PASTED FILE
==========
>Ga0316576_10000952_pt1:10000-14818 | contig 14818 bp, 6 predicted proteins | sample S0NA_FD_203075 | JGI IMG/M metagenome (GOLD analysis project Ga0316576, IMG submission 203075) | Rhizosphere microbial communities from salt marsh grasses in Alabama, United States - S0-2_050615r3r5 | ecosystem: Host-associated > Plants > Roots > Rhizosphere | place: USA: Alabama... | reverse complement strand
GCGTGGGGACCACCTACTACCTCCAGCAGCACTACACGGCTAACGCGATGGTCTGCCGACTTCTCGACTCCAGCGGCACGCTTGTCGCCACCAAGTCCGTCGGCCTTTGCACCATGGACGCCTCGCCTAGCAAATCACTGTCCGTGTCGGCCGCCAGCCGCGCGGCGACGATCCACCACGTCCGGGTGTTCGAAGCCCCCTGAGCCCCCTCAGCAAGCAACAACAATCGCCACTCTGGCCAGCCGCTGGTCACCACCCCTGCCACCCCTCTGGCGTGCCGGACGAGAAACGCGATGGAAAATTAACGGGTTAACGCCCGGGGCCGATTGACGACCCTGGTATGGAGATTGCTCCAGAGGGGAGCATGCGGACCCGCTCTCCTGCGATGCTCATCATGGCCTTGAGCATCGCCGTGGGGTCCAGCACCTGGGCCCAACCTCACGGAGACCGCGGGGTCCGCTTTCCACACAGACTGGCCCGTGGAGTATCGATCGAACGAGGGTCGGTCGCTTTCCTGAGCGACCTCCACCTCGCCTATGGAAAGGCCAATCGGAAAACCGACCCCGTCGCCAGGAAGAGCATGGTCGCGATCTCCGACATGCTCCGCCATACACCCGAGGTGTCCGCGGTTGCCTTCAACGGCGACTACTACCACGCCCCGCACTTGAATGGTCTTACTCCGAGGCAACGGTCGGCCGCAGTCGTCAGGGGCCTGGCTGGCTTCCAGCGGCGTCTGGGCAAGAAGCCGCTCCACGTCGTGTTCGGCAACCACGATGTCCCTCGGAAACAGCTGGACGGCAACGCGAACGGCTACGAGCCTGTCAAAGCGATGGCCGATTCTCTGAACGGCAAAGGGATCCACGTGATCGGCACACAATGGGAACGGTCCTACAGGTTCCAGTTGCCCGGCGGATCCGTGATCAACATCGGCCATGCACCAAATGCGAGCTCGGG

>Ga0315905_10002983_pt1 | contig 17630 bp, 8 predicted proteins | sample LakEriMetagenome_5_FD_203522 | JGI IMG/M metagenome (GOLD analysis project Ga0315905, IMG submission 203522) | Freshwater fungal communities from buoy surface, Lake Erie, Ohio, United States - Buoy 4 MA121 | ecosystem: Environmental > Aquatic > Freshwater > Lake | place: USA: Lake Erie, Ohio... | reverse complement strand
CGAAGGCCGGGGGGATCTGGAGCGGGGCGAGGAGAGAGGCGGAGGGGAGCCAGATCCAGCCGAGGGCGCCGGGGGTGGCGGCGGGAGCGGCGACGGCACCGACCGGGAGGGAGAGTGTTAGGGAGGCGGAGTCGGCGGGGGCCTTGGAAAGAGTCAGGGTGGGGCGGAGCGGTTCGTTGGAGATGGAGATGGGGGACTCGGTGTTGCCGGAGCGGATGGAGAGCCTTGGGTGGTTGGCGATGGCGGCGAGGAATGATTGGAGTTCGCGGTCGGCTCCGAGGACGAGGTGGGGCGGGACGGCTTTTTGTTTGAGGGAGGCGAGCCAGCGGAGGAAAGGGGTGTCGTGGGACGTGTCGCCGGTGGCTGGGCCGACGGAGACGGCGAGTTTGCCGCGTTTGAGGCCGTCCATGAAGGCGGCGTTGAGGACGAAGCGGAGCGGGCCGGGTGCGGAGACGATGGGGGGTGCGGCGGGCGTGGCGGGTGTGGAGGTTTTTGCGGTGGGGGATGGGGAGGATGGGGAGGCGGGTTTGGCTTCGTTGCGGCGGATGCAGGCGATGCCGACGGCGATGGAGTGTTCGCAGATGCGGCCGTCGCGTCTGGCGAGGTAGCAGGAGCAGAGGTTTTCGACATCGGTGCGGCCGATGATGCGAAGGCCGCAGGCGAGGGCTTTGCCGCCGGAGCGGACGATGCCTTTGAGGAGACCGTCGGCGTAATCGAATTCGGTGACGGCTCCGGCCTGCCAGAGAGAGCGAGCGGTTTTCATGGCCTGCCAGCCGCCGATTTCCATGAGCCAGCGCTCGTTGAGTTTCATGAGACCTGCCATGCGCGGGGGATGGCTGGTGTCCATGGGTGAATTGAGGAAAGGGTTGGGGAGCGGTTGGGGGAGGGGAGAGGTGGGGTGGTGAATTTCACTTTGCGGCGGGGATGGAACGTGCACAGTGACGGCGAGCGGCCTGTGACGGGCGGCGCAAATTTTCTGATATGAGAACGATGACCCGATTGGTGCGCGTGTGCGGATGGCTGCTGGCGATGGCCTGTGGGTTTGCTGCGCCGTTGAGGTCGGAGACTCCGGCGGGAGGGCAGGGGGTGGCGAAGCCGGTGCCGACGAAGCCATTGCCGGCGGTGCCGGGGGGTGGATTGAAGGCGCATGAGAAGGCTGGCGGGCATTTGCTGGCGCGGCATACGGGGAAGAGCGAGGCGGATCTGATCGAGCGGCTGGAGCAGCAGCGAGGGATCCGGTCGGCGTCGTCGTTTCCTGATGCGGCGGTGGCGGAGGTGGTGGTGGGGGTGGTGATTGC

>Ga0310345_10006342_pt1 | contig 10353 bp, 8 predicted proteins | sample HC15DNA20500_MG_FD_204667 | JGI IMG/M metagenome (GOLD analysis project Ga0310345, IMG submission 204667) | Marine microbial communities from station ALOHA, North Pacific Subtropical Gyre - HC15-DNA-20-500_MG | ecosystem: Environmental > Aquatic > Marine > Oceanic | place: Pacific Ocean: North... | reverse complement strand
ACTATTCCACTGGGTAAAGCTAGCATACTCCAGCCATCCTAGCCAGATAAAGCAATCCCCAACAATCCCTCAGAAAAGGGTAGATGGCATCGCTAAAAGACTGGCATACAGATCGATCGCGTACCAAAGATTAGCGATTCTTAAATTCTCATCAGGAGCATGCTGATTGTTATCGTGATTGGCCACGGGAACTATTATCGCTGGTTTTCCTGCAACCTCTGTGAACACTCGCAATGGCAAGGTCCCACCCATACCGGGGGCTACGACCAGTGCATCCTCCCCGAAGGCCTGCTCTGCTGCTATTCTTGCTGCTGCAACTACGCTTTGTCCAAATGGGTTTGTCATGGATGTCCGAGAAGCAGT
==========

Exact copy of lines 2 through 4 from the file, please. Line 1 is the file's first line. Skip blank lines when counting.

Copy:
GCGTGGGGACCACCTACTACCTCCAGCAGCACTACACGGCTAACGCGATGGTCTGCCGACTTCTCGACTCCAGCGGCACGCTTGTCGCCACCAAGTCCGTCGGCCTTTGCACCATGGACGCCTCGCCTAGCAAATCACTGTCCGTGTCGGCCGCCAGCCGCGCGGCGACGATCCACCACGTCCGGGTGTTCGAAGCCCCCTGAGCCCCCTCAGCAAGCAACAACAATCGCCACTCTGGCCAGCCGCTGGTCACCACCCCTGCCACCCCTCTGGCGTGCCGGACGAGAAACGCGATGGAAAATTAACGGGTTAACGCCCGGGGCCGATTGACGACCCTGGTATGGAGATTGCTCCAGAGGGGAGCATGCGGACCCGCTCTCCTGCGATGCTCATCATGGCCTTGAGCATCGCCGTGGGGTCCAGCACCTGGGCCCAACCTCACGGAGACCGCGGGGTCCGCTTTCCACACAGACTGGCCCGTGGAGTATCGATCGAACGAGGGTCGGTCGCTTTCCTGAGCGACCTCCACCTCGCCTATGGAAAGGCCAATCGGAAAACCGACCCCGTCGCCAGGAAGAGCATGGTCGCGATCTCCGACATGCTCCGCCATACACCCGAGGTGTCCGCGGTTGCCTTCAACGGCGACTACTACCACGCCCCGCACTTGAATGGTCTTACTCCGAGGCAACGGTCGGCCGCAGTCGTCAGGGGCCTGGCTGGCTTCCAGCGGCGTCTGGGCAAGAAGCCGCTCCACGTCGTGTTCGGCAACCACGATGTCCCTCGGAAACAGCTGGACGGCAACGCGAACGGCTACGAGCCTGTCAAAGCGATGGCCGATTCTCTGAACGGCAAAGGGATCCACGTGATCGGCACACAATGGGAACGGTCCTACAGGTTCCAGTTGCCCGGCGGATCCGTGATCAACATCGGCCATGCACCAAATGCGAGCTCGGG

>Ga0315905_10002983_pt1 | contig 17630 bp, 8 predicted proteins | sample LakEriMetagenome_5_FD_203522 | JGI IMG/M metagenome (GOLD analysis project Ga0315905, IMG submission 203522) | Freshwater fungal communities from buoy surface, Lake Erie, Ohio, United States - Buoy 4 MA121 | ecosystem: Environmental > Aquatic > Freshwater > Lake | place: USA: Lake Erie, Ohio... | reverse complement strand
CGAAGGCCGGGGGGATCTGGAGCGGGGCGAGGAGAGAGGCGGAGGGGAGCCAGATCCAGCCGAGGGCGCCGGGGGTGGCGGCGGGAGCGGCGACGGCACCGACCGGGAGGGAGAGTGTTAGGGAGGCGGAGTCGGCGGGGGCCTTGGAAAGAGTCAGGGTGGGGCGGAGCGGTTCGTTGGAGATGGAGATGGGGGACTCGGTGTTGCCGGAGCGGATGGAGAGCCTTGGGTGGTTGGCGATGGCGGCGAGGAATGATTGGAGTTCGCGGTCGGCTCCGAGGACGAGGTGGGGCGGGACGGCTTTTTGTTTGAGGGAGGCGAGCCAGCGGAGGAAAGGGGTGTCGTGGGACGTGTCGCCGGTGGCTGGGCCGACGGAGACGGCGAGTTTGCCGCGTTTGAGGCCGTCCATGAAGGCGGCGTTGAGGACGAAGCGGAGCGGGCCGGGTGCGGAGACGATGGGGGGTGCGGCGGGCGTGGCGGGTGTGGAGGTTTTTGCGGTGGGGGATGGGGAGGATGGGGAGGCGGGTTTGGCTTCGTTGCGGCGGATGCAGGCGATGCCGACGGCGATGGAGTGTTCGCAGATGCGGCCGTCGCGTCTGGCGAGGTAGCAGGAGCAGAGGTTTTCGACATCGGTGCGGCCGATGATGCGAAGGCCGCAGGCGAGGGCTTTGCCGCCGGAGCGGACGATGCCTTTGAGGAGACCGTCGGCGTAATCGAATTCGGTGACGGCTCCGGCCTGCCAGAGAGAGCGAGCGGTTTTCATGGCCTGCCAGCCGCCGATTTCCATGAGCCAGCGCTCGTTGAGTTTCATGAGACCTGCCATGCGCGGGGGATGGCTGGTGTCCATGGGTGAATTGAGGAAAGGGTTGGGGAGCGGTTGGGGGAGGGGAGAGGTGGGGTGGTGAATTTCACTTTGCGGCGGGGATGGAACGTGCACAGTGACGGCGAGCGGCCTGTGACGGGCGGCGCAAATTTTCTGATATGAGAACGATGACCCGATTGGTGCGCGTGTGCGGATGGCTGCTGGCGATGGCCTGTGGGTTTGCTGCGCCGTTGAGGTCGGAGACTCCGGCGGGAGGGCAGGGGGTGGCGAAGCCGGTGCCGACGAAGCCATTGCCGGCGGTGCCGGGGGGTGGATTGAAGGCGCATGAGAAGGCTGGCGGGCATTTGCTGGCGCGGCATACGGGGAAGAGCGAGGCGGATCTGATCGAGCGGCTGGAGCAGCAGCGAGGGATCCGGTCGGCGTCGTCGTTTCCTGATGCGGCGGTGGCGGAGGTGGTGGTGGGGGTGGTGATTGC